Updated: May 1
A whip through history.
Evidence of food laws and regulations can be traced back to the ancient eras of human civilization, these laws were created to prevent the adulteration of food for economical gain, for example watering down wine, or adding other oils to olive oil to bulk it out.
Two well documented laws from Medieval England the Assisa Panis (Assize of Bread) and Assisa Cervisie (Assize of Beer) regulated the price, weight and quality of bread and beer, ensuring it was accessible to all and of high quality, as a well fed populace was (and still is) a happy populace.
Whilst these laws protected consumers against economic adulteration, they did not necessarily protect against food safety challenges. For example, in Victorian Britain, before the advent of refrigeration, Boracic Acid (Borax) was added to milk as it neutralised the sour taste and smell of milk which was going off, making it pleasant to drink. Adding the Borax to the milk was not believed to be toxic and it was not known that it did not kill the micro-organisms in the milk which were causing it to go off, meaning consumers were exposed to not only a toxic additive, but they were still at risk of getting ill, or worse, by the micro-organisms within the milk.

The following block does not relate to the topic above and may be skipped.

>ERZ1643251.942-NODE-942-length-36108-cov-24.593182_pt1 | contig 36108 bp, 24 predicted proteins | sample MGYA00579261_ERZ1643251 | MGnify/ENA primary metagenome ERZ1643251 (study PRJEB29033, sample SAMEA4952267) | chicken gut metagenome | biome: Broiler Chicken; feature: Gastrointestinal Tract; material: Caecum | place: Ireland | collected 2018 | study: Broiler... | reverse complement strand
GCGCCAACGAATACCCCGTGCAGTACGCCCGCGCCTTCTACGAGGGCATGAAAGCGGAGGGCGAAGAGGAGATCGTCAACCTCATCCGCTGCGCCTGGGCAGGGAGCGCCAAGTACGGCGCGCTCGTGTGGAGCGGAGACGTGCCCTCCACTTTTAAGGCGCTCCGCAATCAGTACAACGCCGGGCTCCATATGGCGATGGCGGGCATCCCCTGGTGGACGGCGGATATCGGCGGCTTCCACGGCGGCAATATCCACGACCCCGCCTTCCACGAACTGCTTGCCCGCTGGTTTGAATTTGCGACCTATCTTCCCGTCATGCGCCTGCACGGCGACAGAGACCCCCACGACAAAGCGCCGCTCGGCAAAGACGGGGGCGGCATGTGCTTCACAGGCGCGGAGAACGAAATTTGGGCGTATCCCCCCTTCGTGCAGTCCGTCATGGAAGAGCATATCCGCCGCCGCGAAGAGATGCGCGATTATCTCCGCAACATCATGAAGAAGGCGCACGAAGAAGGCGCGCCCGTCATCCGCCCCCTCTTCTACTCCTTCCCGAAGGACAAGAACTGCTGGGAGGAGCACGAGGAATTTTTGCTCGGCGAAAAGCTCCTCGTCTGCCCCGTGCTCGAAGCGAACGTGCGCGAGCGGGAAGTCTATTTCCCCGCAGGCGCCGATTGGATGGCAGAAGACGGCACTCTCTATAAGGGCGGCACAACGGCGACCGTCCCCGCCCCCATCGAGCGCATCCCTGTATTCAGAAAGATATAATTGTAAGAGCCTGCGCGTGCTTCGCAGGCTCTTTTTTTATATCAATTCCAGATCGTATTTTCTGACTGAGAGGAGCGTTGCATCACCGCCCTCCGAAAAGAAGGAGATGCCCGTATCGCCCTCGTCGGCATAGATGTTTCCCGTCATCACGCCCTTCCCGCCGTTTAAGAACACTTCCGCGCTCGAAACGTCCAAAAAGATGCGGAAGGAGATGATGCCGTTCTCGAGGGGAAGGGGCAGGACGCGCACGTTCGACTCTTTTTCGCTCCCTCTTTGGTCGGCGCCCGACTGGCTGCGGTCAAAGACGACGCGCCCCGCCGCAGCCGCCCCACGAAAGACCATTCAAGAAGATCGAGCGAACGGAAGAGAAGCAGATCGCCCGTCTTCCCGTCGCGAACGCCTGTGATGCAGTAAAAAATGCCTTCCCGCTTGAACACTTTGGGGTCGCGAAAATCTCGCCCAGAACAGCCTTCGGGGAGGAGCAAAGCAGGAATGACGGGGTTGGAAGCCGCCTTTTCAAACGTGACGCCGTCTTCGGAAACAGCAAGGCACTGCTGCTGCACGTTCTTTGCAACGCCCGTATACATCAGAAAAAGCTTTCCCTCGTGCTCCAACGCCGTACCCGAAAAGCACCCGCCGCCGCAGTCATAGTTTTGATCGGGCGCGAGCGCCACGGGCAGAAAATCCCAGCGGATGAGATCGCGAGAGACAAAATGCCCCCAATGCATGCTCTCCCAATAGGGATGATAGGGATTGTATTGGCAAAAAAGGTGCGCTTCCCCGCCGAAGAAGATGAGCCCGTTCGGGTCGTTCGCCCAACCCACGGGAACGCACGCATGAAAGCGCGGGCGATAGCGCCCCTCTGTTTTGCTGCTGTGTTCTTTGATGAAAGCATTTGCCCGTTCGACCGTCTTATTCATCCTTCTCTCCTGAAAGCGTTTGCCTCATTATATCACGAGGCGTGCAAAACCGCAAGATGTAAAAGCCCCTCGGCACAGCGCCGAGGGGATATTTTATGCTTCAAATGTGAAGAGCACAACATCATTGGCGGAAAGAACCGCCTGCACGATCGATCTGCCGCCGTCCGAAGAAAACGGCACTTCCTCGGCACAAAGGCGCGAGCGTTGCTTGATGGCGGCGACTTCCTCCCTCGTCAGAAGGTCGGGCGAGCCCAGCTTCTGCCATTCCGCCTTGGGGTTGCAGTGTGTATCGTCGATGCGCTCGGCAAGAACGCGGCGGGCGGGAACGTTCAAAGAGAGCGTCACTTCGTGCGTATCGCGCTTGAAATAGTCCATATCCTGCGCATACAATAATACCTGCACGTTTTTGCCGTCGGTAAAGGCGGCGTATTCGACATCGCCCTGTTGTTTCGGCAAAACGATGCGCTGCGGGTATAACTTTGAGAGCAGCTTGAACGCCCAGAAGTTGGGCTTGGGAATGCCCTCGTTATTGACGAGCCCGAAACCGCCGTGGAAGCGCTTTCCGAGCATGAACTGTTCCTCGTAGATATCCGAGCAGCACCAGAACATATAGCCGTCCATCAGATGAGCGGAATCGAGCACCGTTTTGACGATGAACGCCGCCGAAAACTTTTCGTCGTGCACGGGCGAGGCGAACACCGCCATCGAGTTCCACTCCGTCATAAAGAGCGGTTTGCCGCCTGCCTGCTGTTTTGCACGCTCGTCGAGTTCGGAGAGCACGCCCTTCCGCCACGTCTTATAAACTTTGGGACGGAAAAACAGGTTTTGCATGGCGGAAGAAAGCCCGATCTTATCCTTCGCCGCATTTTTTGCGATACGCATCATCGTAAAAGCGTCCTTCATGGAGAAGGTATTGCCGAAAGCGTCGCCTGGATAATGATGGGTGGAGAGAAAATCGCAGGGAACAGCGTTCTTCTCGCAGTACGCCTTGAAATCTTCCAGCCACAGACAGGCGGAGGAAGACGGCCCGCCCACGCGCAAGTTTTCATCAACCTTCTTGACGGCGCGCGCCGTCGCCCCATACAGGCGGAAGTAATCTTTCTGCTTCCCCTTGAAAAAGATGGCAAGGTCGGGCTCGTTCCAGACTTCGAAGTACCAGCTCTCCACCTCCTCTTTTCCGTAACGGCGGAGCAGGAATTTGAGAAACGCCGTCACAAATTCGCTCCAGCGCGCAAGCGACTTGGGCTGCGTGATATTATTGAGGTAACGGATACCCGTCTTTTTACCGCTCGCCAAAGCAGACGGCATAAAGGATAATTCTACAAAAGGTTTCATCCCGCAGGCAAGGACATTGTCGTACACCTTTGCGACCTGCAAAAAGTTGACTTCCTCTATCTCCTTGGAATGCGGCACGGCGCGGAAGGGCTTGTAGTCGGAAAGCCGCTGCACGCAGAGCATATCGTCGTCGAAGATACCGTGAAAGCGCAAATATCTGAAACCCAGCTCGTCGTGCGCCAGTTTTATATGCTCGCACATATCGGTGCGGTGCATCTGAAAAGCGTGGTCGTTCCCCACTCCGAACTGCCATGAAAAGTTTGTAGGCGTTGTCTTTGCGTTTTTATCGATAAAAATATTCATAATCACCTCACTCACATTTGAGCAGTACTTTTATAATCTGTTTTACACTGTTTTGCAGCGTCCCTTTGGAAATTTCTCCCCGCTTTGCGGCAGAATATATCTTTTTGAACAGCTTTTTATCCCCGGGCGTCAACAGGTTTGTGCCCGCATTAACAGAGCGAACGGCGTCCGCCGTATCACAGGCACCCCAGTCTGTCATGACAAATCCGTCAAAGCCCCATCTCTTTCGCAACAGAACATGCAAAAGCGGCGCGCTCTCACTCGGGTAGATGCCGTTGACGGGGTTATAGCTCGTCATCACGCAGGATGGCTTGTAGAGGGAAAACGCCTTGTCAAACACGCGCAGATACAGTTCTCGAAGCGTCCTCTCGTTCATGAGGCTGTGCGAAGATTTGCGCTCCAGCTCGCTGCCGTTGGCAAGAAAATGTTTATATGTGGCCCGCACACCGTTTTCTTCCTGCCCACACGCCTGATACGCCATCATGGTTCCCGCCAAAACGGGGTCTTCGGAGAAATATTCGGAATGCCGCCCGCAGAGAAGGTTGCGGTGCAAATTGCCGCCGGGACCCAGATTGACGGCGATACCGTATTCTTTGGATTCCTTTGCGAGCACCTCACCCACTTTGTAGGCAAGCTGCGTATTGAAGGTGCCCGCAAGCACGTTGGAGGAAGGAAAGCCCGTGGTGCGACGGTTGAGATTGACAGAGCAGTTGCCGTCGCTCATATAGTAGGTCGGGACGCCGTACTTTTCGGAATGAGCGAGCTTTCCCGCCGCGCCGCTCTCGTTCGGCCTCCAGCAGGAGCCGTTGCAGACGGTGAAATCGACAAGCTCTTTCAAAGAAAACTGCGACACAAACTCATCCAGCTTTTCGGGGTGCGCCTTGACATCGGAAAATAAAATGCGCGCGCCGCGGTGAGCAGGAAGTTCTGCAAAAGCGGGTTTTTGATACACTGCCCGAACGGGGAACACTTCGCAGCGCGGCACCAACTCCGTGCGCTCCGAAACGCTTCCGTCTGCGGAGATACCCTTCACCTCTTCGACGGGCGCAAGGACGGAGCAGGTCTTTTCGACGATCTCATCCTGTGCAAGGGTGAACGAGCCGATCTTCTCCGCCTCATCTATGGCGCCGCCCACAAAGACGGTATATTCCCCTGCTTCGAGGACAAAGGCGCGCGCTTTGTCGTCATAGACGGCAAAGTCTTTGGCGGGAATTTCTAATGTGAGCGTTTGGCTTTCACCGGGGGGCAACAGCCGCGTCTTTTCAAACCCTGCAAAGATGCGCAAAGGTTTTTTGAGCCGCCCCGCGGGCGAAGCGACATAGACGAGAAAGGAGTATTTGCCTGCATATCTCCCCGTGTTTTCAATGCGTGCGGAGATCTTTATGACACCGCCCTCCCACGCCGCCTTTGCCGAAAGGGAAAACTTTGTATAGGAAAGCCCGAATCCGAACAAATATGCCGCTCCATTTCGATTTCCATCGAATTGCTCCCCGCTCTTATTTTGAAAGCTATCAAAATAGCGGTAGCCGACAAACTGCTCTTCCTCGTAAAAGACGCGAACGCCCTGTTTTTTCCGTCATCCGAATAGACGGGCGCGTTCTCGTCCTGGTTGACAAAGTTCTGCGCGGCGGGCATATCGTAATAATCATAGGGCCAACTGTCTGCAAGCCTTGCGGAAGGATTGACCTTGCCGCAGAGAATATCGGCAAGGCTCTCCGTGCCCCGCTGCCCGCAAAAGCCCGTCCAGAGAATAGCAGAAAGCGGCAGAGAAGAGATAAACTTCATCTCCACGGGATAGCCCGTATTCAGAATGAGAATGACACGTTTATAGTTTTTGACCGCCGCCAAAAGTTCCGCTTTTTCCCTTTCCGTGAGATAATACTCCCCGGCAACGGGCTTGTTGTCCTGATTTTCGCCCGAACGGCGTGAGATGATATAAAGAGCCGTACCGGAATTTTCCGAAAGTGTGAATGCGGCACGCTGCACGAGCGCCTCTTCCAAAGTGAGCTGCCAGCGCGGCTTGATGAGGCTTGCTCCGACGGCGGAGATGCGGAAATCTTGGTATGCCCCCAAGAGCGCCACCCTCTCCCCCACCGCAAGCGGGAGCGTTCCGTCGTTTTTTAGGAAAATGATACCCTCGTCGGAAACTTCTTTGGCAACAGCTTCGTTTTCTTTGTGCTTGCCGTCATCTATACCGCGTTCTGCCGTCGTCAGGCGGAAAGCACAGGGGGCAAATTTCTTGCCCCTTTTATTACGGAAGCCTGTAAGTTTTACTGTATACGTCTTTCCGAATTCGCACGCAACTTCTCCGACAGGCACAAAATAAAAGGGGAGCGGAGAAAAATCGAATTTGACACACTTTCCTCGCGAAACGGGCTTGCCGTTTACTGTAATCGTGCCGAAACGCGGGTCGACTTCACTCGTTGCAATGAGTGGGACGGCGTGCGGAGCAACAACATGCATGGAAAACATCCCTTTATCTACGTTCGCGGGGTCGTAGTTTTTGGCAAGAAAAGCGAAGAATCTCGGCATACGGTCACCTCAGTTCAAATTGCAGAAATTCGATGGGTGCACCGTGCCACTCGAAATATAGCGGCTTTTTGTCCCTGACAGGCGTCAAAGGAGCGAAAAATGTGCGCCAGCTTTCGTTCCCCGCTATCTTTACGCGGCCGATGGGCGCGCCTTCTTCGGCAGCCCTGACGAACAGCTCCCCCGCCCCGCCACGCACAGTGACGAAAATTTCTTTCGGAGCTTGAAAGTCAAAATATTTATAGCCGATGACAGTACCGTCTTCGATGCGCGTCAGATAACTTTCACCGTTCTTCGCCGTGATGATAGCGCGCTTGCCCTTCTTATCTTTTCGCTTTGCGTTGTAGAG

Skipping forward to the modern day, food standards and regulations ultimately protect consumers against economic adulteration and ensure that a food product is safe to eat. All additives that are used in foods are required to be scientifically proven to be safe to consume, and have clearly defined quantities at which they can be added (if required).
Why food regulations are important.
Food regulations define the requirements that a product must meet to be able to be sold and labelled as a specific food item. These regulations also define if an additive can be added to a specific food, and at what levels.
Understanding the regulatory requirements of the food and beverage product(s) that you are making and selling is fundamental as it will ensure you are legally compliant with your local food standards regulations. Whilst being compliant is mandatory, it ultimately builds trust with your consumers, as they know what they are buying is authentic.
For more specific food labelling information, please click the links to visit:
European Food Safety Authority (European Union)